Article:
Comfort and Safety for Infants and Toddlers While Flying


When our son was five-months-old, we took him to England, to meet his Great Grandma.  There was so much we didn’t know about travelling with an infant.

We had high hopes that the baby would sleep for much of the overnight flight but we were so inexperienced, we didn’t realise we could have requested a bassinet.  Instead, we swaddled him and laid him across the tray-tables to sleep.

If only we’d known, many airlines offer bassinets to parents traveling with children, particularly on long haul flights.  The style, size and weight restrictions of bassinets vary from air carrier to air carrier.  They typically attach to bulkheads and can only be used with certain seats in certain rows.  Airlines have limited quantities so, if you want a bassinet, it is important to request it, when you book the flight.

Be sure to enquire about the size and weight restrictions of the model the airline is supplying.  Bassinets are suitable for infants under six-months, but some can accommodate children beyond one-year.  Be aware that your seat assignment will be dictated by the bassinet’s compatibility with the seat configuration on the airplane.

Parents, with the savvy to request a bassinet, seem to find them very helpful and the baby is probably far more comfortable than he would be stretched across the fold-down trays.

Whether your infant is going to spend the flight snoozing in a bassinet or sitting on your lap, she will have to be secured during takeoff and landing.  This is done with the use of a belt extension.  An adult’s safety belt goes through a loop on the belt extension, which is clipped, securely, around the baby.  Flight attendants will show you how to do this correctly.  Be sure to ask for assistance if you’re encountering any difficulties.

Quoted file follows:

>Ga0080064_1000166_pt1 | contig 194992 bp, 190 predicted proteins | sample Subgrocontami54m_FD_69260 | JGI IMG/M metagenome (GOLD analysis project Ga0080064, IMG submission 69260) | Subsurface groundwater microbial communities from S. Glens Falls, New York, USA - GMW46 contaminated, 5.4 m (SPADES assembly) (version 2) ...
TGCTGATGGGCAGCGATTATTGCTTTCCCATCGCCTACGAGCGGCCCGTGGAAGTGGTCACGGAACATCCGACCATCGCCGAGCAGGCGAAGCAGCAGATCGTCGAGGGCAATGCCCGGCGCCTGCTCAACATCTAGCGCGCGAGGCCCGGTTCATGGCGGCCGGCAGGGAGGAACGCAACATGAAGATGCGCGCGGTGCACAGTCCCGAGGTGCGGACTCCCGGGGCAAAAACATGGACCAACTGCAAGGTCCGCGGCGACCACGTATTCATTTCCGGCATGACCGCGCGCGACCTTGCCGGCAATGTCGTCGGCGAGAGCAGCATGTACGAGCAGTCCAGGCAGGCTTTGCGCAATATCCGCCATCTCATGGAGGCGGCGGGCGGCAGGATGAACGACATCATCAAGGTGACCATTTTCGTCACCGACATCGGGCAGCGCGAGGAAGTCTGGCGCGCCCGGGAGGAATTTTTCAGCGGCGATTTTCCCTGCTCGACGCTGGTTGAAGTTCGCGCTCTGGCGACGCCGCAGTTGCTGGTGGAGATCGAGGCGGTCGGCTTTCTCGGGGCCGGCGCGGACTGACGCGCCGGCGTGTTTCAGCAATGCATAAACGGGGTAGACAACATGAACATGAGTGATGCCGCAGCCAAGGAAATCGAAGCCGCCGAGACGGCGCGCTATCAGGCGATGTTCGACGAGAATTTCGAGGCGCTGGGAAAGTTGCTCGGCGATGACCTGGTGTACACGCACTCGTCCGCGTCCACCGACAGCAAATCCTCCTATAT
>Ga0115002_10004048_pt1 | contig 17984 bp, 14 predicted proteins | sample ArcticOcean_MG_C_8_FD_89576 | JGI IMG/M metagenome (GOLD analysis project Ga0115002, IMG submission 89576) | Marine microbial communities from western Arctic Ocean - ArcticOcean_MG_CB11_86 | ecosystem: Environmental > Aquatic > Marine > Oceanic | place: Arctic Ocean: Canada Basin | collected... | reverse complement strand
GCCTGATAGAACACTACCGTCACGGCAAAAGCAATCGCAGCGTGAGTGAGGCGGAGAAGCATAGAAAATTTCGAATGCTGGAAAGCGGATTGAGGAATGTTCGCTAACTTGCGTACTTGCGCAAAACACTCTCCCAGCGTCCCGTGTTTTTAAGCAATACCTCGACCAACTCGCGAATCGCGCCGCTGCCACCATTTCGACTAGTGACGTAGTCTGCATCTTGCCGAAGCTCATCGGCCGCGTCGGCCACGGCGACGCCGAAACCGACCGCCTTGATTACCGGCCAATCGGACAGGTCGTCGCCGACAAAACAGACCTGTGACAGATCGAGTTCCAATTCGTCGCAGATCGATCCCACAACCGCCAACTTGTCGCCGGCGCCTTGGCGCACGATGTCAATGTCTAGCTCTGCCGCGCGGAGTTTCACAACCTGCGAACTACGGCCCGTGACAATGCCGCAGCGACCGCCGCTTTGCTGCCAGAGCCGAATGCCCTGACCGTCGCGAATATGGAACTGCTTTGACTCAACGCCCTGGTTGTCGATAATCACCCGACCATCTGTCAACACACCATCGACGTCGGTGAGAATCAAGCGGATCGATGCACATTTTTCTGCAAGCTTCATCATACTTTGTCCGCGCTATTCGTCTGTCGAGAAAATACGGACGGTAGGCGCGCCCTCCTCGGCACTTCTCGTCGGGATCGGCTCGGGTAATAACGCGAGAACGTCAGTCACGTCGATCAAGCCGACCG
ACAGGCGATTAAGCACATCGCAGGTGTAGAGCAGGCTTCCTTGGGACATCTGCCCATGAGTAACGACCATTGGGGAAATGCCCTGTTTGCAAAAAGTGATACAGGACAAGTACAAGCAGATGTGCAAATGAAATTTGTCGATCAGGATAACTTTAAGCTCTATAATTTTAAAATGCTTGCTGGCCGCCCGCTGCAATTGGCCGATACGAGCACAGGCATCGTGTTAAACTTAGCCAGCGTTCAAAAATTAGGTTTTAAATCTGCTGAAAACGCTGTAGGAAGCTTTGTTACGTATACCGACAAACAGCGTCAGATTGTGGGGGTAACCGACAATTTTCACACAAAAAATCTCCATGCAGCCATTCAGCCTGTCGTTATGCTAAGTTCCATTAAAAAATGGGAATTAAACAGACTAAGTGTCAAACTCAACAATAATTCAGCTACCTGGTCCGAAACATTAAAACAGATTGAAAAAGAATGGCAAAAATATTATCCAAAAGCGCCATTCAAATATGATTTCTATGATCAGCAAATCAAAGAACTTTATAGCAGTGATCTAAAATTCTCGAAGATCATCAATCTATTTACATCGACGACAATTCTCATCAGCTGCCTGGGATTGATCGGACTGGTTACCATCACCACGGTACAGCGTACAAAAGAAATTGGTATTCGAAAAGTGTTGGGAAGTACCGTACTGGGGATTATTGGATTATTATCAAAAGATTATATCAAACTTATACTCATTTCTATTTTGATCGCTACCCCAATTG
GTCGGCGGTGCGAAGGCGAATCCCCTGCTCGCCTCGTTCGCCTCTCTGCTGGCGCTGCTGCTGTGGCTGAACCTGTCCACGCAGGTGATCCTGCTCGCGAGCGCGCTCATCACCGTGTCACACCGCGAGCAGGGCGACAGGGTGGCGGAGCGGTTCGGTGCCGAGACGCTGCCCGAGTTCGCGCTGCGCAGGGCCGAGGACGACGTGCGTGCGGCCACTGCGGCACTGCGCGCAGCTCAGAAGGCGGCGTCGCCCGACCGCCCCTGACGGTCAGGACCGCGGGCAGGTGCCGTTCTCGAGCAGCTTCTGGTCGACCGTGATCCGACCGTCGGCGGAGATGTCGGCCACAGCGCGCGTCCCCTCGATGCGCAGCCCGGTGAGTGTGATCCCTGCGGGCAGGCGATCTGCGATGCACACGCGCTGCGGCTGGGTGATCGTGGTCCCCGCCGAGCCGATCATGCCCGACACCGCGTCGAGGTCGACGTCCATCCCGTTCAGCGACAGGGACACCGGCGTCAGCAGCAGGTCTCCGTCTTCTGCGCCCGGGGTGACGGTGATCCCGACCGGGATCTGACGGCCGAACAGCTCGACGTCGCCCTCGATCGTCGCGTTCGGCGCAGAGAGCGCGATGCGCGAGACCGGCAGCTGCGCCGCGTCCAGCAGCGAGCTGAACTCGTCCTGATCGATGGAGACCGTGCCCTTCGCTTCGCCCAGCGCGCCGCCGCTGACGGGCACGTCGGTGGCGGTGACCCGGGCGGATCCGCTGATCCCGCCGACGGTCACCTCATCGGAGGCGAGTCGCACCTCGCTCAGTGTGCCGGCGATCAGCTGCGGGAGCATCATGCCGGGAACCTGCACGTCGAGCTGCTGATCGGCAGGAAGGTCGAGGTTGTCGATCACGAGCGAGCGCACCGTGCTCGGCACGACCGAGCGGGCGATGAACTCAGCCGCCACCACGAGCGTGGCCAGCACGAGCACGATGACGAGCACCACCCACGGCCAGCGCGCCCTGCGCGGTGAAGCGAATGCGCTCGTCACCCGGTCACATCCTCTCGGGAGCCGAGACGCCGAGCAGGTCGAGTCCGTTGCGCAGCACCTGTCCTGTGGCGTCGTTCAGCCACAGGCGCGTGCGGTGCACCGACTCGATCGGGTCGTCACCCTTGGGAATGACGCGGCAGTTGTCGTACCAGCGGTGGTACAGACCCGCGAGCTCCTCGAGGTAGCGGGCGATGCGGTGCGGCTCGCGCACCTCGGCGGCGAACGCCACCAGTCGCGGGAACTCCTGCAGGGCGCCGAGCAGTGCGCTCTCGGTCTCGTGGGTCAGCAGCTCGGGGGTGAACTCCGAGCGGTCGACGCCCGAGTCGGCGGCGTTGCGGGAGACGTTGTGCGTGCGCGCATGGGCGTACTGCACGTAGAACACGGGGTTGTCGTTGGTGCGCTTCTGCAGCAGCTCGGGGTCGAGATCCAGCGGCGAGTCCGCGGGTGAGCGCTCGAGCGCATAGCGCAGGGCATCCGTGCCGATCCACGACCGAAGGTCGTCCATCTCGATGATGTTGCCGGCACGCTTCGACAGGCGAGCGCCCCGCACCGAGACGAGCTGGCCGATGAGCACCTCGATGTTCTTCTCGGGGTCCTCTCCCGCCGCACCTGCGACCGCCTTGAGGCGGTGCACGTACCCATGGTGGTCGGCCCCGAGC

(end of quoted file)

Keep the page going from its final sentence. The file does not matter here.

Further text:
Beyond their second birthday, children are required to have their own seat.  Kiss the days of three people flying for the price of two, goodbye.  Many parents, ourselves included, bring their child’s car seat, for use on the plane.  It’s a comfortable way for the child to fly and it saves you from the hassles of checking the car seat into the baggage hold, for use at your destination.

Sometimes this works well, and sometimes it doesn’t.  Infant car seats don’t always fit properly in an airline seat.  Also, be aware that the seat must be approved by the FAA.  If the seat doesn’t specifically say that it is approved for use on an airplane, it may end up spending the flight in the overhead compartment, or being gate-checked, while your child swims in the gigantic airplane seat, unaided.

There are harness-type restraint systems that can be purchased for air travel.  They are approved for aircraft but not automobiles.  These systems are designed for use with children weighing between 22 and 44 pounds and improve a child’s safety and comfort in flight.

It is important to realise that, while a child seat isn’t required on an airplane, it is safer for your child if you use one.

The best advice for parents planning to fly with an infant or toddler is, make inquiries when you book.  Don’t save your questions for the check-in counter at the airport.  By then, it may be too late.

Ask if bassinets available?  What seats on the plane can use them?  Which seats on the plane will be off limits to you with a child on your lap? (NB adults traveling with a child on their lap are not permitted to sit in an exit row.)  Asking lots of questions and making your requests right up front, vastly improves your chances of having pleasant, problem free flight. – Jen R, Staff Writer

A few airlines that offer bassinets or Carrycots on some of their aircrafts are:

Bassinet photo Via Erie Aviation